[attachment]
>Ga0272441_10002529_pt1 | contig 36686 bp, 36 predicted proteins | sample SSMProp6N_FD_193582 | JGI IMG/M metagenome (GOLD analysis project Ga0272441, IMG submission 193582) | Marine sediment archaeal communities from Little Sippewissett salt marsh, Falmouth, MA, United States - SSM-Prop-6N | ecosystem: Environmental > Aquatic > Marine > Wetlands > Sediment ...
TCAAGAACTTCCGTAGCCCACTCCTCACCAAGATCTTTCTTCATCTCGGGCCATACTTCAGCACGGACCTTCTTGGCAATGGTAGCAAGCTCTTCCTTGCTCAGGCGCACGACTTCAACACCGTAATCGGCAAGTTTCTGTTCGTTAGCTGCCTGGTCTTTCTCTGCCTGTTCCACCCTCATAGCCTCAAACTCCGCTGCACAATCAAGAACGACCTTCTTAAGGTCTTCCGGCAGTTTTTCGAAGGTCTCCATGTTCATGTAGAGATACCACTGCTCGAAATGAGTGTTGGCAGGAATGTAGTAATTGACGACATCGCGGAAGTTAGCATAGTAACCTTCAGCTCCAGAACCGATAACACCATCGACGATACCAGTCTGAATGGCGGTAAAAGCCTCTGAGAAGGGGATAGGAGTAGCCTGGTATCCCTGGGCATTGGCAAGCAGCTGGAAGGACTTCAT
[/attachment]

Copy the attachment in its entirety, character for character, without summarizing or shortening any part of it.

>Ga0272441_10002529_pt1 | contig 36686 bp, 36 predicted proteins | sample SSMProp6N_FD_193582 | JGI IMG/M metagenome (GOLD analysis project Ga0272441, IMG submission 193582) | Marine sediment archaeal communities from Little Sippewissett salt marsh, Falmouth, MA, United States - SSM-Prop-6N | ecosystem: Environmental > Aquatic > Marine > Wetlands > Sediment ...
TCAAGAACTTCCGTAGCCCACTCCTCACCAAGATCTTTCTTCATCTCGGGCCATACTTCAGCACGGACCTTCTTGGCAATGGTAGCAAGCTCTTCCTTGCTCAGGCGCACGACTTCAACACCGTAATCGGCAAGTTTCTGTTCGTTAGCTGCCTGGTCTTTCTCTGCCTGTTCCACCCTCATAGCCTCAAACTCCGCTGCACAATCAAGAACGACCTTCTTAAGGTCTTCCGGCAGTTTTTCGAAGGTCTCCATGTTCATGTAGAGATACCACTGCTCGAAATGAGTGTTGGCAGGAATGTAGTAATTGACGACATCGCGGAAGTTAGCATAGTAACCTTCAGCTCCAGAACCGATAACACCATCGACGATACCAGTCTGAATGGCGGTAAAAGCCTCTGAGAAGGGGATAGGAGTAGCCTGGTATCCCTGGGCATTGGCAAGCAGCTGGAAGGACTTCAT